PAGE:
Continuing notes from Tyson’s Marcion and Luke-Acts: A Defining Struggle (2006) pp. 14ff . . . . .
4. Influence of Josephus
Pervo writes that Luke would have used Josephus as a source quite differently from his other sources such as Mark, Q, Paul and the LXX. He did not quote Josephus or imitate his style. But there are good economic arguments for believing Luke used Josephus as a source and if so, that would mean that he must have written after 93-94 c.e.
Evidence for Luke’s use of Josephus (Pervo): Continue reading “Dating the Book of Acts: 5, the late date reconsidered (4. Josephus)”
Tyson has presented the selective summary of views on the date of Acts (outlined in previous 3 posts) to bring to readers’ attention the fact that the current majority view for the intermediate date for Acts (80-100 c.e.) has not always held the floor. He believes recent scholarship in a number of fields invites us to re-open the question of the second-century date for Acts, even though it has not been widely entertained now for 100 years. Tyson sees five issues as significant for this reconsideration of a late date for Acts:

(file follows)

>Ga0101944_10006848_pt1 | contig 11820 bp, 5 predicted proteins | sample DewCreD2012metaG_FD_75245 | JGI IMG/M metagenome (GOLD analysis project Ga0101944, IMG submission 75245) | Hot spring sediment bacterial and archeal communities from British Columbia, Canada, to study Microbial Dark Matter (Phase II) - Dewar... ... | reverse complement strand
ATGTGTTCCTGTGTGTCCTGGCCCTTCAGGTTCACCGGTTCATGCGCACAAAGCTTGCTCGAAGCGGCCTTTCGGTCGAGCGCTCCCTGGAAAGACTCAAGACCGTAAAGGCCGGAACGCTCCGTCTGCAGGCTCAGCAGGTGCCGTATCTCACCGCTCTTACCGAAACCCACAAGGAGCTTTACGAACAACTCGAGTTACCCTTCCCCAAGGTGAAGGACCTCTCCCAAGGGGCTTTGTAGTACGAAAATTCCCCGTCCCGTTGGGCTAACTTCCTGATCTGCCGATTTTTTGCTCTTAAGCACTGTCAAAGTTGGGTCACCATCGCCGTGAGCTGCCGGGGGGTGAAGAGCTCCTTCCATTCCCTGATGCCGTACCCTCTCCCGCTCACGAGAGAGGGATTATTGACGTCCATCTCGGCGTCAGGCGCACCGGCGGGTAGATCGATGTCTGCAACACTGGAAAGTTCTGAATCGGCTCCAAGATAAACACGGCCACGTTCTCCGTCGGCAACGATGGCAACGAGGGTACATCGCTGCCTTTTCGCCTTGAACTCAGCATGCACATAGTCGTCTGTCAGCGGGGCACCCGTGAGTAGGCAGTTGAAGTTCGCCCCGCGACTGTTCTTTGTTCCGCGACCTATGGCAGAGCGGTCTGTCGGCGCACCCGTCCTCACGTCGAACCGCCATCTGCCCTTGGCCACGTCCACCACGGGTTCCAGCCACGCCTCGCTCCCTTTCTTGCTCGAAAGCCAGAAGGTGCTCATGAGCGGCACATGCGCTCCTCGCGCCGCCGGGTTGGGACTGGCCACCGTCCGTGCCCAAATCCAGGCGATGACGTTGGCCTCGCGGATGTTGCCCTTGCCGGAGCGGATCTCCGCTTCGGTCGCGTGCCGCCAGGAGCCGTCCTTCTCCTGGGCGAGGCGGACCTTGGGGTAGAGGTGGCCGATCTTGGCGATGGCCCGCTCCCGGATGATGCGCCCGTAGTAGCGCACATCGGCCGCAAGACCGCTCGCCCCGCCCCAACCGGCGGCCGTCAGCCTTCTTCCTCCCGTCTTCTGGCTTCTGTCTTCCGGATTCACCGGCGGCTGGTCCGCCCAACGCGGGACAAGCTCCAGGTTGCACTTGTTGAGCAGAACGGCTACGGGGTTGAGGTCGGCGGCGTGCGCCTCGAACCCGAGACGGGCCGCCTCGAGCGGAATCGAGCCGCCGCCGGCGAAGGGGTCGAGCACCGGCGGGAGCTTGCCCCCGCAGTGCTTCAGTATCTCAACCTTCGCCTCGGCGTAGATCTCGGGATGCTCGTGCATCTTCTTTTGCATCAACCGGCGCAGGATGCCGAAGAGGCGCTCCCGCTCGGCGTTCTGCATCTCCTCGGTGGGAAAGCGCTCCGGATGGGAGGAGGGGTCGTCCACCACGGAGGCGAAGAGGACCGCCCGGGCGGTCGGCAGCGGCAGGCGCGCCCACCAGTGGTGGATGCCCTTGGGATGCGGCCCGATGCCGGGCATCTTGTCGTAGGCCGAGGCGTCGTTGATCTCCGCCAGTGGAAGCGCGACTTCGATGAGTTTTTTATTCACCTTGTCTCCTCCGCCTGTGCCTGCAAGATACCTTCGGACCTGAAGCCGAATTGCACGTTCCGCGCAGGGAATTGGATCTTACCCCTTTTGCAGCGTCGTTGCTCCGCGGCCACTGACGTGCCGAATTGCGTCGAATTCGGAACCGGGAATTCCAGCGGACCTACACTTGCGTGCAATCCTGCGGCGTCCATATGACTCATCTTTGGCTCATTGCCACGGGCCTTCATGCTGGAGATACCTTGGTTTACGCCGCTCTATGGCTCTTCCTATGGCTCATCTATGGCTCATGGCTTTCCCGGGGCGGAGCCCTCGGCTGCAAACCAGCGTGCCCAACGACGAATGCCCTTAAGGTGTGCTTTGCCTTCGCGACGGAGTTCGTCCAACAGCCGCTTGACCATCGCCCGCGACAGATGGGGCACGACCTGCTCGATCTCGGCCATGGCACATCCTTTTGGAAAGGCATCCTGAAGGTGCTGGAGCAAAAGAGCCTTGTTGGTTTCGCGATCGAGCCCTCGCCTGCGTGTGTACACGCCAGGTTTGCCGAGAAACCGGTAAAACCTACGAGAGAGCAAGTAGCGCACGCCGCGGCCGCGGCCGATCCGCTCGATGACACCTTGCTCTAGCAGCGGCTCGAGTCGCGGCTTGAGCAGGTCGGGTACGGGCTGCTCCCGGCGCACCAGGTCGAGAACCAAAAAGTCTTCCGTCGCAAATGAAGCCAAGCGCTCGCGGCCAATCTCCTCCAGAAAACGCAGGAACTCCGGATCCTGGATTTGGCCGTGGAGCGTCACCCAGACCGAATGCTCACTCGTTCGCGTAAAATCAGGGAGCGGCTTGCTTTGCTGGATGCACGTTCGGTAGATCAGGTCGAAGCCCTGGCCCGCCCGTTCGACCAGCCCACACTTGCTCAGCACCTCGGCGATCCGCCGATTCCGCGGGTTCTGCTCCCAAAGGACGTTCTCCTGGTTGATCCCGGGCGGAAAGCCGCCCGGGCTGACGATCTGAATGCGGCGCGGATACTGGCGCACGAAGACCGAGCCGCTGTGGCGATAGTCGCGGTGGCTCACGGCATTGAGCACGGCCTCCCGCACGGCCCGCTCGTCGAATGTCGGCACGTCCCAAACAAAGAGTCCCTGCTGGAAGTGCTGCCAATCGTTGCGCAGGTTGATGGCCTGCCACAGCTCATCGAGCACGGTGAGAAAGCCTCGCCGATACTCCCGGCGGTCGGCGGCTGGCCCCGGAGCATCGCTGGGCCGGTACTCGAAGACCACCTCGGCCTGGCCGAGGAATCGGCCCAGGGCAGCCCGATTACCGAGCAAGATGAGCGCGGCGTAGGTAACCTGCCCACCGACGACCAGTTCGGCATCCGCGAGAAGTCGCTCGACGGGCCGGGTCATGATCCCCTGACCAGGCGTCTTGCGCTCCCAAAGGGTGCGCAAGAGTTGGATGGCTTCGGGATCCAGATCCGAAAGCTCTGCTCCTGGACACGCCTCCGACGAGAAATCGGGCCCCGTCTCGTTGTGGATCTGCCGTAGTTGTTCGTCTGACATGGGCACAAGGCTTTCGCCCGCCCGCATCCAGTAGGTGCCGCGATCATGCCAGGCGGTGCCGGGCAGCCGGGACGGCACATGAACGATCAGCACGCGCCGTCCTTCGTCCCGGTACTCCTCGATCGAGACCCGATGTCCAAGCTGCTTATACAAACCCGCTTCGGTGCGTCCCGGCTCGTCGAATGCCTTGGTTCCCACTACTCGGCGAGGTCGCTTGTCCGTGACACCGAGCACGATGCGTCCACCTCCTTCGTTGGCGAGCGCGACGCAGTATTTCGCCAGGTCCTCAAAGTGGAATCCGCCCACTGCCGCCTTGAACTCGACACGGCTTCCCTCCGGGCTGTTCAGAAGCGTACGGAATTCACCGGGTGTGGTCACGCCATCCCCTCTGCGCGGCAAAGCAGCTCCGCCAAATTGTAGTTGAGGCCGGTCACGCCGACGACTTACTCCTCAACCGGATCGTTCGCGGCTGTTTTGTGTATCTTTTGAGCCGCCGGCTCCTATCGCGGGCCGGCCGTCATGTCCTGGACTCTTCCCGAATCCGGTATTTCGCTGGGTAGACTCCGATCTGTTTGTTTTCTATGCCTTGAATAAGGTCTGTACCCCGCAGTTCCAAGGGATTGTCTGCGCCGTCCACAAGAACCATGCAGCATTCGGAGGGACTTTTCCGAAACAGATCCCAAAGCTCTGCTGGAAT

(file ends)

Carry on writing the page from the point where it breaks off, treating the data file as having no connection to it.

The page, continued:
- External references to Acts
- Significance of the events of 70 c.e.
- Bearing of the end of Acts
- Possible influence of Josephus on Acts
- Use of Paul’s letters by the author of Acts
Again, the notes here are from Marcion and Luke-Acts: A Defining Struggle (2006) pp. 10-23 . . . . . Continue reading “Dating the Book of Acts: 4, the late date reconsidered (1-3)”